US 3482526 A
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E. RICH GAS LIFT SYSTEM Dec. 9, 1969 2 Sheets-Sheet l Filed NOV. l5, 1957 ELVIS RICH I INVENTOR.
ATTORNEY f De. 9, 1969 Filed Nov. 13, 1967 RICH - GAS LIFT SYSTEM 2 Sheets-Sheet 2 ELV/s RICH JNVENTOR.
V- BYWQaQh-L ATTORNEY United States Patent O 3,482,526 GAS LIFT SYSTEM Elvis Rich, Houston, Tex., assiguor to Esso Production Research Company, a corporation of Delaware Filed Nov. 13, 1967, Ser. No. 682,443 Int. Cl. F04f 1/08, l/20 U.S. Cl. 103-234 13 Claims ABSTRACT OF THE DISCLOSURE Apparatus for the intermittent gas lifting of liquid from a well including a string of tubing containing a port in the tubing wall near the lower end thereof, two packers spaced to form an annular chamber near the lower end of the tubing string, a valve in the lower end of the tubing for admitting liquid from the formation into the tubing and chamber, and means for alternately injecting gas down the tubing into the chamber and producing liquid from the chamber up the tubing to the surface.
BACKGROUND OF THE INVENTION Field of the invention This invention relates to the use of gas to lift liquid from a borehole in the earth and is particularly concerned with an intermittent gas lift system for use in oil wells and similar boreholes.
Description of the prior art Intermittent gas lift systems have been widely used to produce crude oil from wells penetrating low-pressure subterranean formations. Most of the systems currently employed require the injection of gas into the annulus between the production tubing and casing under sufcient pressure to force it through one or more gas lift valves located in the tubing string below the oil level. This gas which thus Hows into the tubing lifts slugs f oil upwardly to the surface. By controlling the gas injection rate, pressure, and other Variables, fluids can often be produced at relatively lost cost without the necessity for installing a pump.
Where more than one productive formation is penevtrated by the well, use of the annulus to conduct the lifting gas and the tubing to conduct the lifted liquids is precluded if segregation of produced fluids is to be maintained. In this situation, existing systems require an additional string of tubing so that three separate passages are available for the lifting gas and the segregated produced iiuids. The additional investment and maintenance necessitated by the installation of the second string of tubing is undesirable. Moreover, where small-diameter well casing has been installed, space limitation may make installation of a second tubing string impracticable.
SUMMARY OF THE INVENTION This invention provides an improved gas lift system which alleviates the problems outlined above. The system of the invention utilizes an annular chamber between the tubing and the casing into which the produced fluids are directed. After production has accumulated in this chamber for a sufcient period of time, high-pressure gas in injected down the tubing string and into the upper part of the chamber. The tubing is then vented into a low-pressure liquid gathering line, causing the gas stored in the upper part of the chamber to expand and force the liquid from the chamber up the tubing to the surface.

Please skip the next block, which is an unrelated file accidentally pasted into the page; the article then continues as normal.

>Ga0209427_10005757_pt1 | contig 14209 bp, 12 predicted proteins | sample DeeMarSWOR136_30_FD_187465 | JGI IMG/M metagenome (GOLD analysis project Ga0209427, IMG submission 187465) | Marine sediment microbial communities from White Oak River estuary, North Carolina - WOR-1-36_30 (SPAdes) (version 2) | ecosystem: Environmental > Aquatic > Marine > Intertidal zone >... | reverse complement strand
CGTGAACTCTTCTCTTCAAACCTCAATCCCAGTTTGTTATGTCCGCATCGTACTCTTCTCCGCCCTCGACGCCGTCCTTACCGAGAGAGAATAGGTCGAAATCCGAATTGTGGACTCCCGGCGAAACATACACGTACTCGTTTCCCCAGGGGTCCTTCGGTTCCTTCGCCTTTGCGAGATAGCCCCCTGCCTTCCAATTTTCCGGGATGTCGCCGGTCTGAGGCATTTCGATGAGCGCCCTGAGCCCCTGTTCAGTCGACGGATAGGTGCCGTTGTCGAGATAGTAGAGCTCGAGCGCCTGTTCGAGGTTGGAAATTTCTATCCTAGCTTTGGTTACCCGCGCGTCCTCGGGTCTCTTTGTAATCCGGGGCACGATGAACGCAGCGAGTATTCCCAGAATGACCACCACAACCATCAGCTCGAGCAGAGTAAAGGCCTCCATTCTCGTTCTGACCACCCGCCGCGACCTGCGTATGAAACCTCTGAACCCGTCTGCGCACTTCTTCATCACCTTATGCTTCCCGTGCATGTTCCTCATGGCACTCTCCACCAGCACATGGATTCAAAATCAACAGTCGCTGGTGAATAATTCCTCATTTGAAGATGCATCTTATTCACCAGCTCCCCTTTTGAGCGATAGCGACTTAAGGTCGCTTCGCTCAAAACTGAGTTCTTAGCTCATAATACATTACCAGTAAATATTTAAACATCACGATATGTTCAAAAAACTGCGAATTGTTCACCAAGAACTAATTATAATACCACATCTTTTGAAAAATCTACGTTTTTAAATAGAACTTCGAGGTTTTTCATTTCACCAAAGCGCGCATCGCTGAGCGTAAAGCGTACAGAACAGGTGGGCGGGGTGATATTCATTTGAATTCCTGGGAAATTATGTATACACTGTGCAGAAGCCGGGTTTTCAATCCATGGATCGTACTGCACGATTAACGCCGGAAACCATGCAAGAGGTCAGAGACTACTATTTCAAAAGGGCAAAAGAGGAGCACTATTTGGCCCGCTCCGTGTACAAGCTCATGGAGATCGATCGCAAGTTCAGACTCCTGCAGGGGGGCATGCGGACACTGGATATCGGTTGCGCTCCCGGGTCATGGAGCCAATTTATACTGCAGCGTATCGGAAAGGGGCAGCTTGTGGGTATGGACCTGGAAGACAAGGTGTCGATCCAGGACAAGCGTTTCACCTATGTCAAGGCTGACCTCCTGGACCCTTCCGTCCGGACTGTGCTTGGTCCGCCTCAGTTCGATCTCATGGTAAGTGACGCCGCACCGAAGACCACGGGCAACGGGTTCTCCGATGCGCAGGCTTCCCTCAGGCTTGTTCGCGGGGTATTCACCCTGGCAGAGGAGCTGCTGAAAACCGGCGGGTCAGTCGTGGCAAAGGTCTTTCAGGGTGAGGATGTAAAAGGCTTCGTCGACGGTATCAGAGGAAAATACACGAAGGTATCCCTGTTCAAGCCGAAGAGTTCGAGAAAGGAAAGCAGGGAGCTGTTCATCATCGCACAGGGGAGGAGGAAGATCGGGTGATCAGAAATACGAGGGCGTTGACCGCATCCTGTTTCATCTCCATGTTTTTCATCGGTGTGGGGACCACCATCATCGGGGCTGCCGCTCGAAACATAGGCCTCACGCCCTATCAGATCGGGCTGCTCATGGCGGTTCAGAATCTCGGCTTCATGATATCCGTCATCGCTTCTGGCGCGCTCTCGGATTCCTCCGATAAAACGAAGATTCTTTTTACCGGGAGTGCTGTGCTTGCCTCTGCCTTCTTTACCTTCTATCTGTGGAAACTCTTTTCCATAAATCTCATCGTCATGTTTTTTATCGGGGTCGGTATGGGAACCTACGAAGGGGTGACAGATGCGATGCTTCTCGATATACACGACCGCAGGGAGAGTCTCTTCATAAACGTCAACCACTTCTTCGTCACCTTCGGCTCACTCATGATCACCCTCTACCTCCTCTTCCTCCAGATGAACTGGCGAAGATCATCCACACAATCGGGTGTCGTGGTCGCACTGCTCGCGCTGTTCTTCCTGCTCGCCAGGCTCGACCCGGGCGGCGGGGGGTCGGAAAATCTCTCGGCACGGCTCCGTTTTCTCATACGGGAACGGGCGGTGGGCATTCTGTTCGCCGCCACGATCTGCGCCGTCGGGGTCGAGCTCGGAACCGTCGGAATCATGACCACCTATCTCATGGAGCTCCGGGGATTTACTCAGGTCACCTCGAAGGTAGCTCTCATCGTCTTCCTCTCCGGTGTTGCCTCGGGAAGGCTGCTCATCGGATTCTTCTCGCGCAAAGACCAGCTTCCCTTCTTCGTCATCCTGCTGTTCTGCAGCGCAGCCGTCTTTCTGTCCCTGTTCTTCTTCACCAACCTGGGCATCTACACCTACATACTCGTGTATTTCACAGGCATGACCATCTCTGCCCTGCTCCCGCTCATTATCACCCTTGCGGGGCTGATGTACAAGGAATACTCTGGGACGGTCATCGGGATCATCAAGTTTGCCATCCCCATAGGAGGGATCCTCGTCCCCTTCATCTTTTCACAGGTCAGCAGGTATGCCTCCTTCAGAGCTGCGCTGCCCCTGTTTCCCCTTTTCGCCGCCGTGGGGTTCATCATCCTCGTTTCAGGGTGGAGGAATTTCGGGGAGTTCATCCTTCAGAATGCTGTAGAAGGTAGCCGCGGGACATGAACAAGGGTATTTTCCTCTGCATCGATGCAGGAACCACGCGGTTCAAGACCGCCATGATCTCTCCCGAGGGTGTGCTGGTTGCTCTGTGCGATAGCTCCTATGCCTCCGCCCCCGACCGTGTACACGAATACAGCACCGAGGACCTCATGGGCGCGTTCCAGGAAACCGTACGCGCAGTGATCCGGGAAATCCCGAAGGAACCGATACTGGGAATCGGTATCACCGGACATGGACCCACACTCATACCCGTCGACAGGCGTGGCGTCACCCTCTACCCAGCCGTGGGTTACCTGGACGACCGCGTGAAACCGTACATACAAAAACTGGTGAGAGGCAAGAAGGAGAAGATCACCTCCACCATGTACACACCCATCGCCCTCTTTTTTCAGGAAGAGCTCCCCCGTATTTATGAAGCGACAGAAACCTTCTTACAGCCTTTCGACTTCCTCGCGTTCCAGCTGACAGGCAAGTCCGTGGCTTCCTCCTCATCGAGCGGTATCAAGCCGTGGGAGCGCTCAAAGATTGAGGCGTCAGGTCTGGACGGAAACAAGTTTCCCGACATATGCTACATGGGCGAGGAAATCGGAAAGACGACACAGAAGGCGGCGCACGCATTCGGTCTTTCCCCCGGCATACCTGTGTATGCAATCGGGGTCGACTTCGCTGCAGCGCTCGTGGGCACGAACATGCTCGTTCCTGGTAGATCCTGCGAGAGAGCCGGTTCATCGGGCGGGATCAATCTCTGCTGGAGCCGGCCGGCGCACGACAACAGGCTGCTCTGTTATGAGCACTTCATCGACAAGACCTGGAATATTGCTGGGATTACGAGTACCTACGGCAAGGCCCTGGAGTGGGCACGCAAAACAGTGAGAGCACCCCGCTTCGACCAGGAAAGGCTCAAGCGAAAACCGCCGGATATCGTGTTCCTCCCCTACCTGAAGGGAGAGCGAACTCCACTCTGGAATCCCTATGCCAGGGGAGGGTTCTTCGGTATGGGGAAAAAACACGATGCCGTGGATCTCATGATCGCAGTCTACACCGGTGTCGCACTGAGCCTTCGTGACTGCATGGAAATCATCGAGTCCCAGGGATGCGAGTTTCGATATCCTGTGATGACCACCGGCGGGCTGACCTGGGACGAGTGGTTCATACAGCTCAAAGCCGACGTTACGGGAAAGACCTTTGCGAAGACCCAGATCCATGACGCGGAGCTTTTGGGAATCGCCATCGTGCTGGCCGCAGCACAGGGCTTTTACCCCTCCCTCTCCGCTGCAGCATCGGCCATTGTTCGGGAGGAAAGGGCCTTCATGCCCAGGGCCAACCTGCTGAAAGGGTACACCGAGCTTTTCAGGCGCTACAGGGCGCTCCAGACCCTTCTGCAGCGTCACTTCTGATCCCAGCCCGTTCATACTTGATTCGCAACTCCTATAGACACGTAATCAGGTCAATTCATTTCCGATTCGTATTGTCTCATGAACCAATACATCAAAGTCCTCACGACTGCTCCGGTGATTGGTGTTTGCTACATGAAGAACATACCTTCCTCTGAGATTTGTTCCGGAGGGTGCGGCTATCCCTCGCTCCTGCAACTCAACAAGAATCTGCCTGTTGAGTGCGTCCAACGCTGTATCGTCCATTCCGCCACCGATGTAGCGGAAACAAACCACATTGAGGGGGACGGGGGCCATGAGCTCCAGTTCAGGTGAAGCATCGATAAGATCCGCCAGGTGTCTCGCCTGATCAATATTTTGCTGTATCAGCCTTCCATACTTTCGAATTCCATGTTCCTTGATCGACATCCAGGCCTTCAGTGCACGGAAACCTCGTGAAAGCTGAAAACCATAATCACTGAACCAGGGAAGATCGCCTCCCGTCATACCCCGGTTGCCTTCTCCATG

The apparatus used in carrying out the invention normally includes a string of tubing or other conduit vertically suspended within the borehole, packers for sealing oif a cased section of the borehole to create an annular chamber about a port in the tubing wall near the bottom of the 3,482,526 Patented Dec. 9, 1969 ice string, a directional choke mounted in the tubing adjacent to the top of the chamber, a check Valve in the bottom of the tubing, and means for alternately connecting the upper end of the conduit to a high-pressure gas line and a lowpressure liquid gathering line.
The gas lift system of the invention is advantageous in that fluid can be gas-lifted from an oil well with a single string of tubing, leaving the casing-tubing annulus free for other purposes. When used in single-zone producing wells, the major part of the casing is not subjected to high pressures. This reduces difficulties due to casing leaks. In addition, less downhole equipment is required than is generally necessary for existing gas lift systems, resulting in increased economy. The gas lift system of the invention thus has many advantages over systems employed heretofore.
BRIEF DESCRIPTION OF THE DRAWINGS FIG. 1 schematically illustrates the apparatus of the invention in a dual completion oil well as oil flows in the lower formation into the chamber, FIG. 2 depicts the well and apparatus of FIG. 1 as high-pressure gas is injected down the tubing into the chamber. FIG. 3 schematically represents the well and apparatus of FIGS. 1 and 2 as the high-pressure gas in the chamber expels liquid from the chamber to the surface. FIG. 4 is a cross-sectional elevation of a differential pressure actuated valve suitable for use in the gas lift system. FIG. 5 is a cross-sectional elevation of a directional choke of the type used in the system.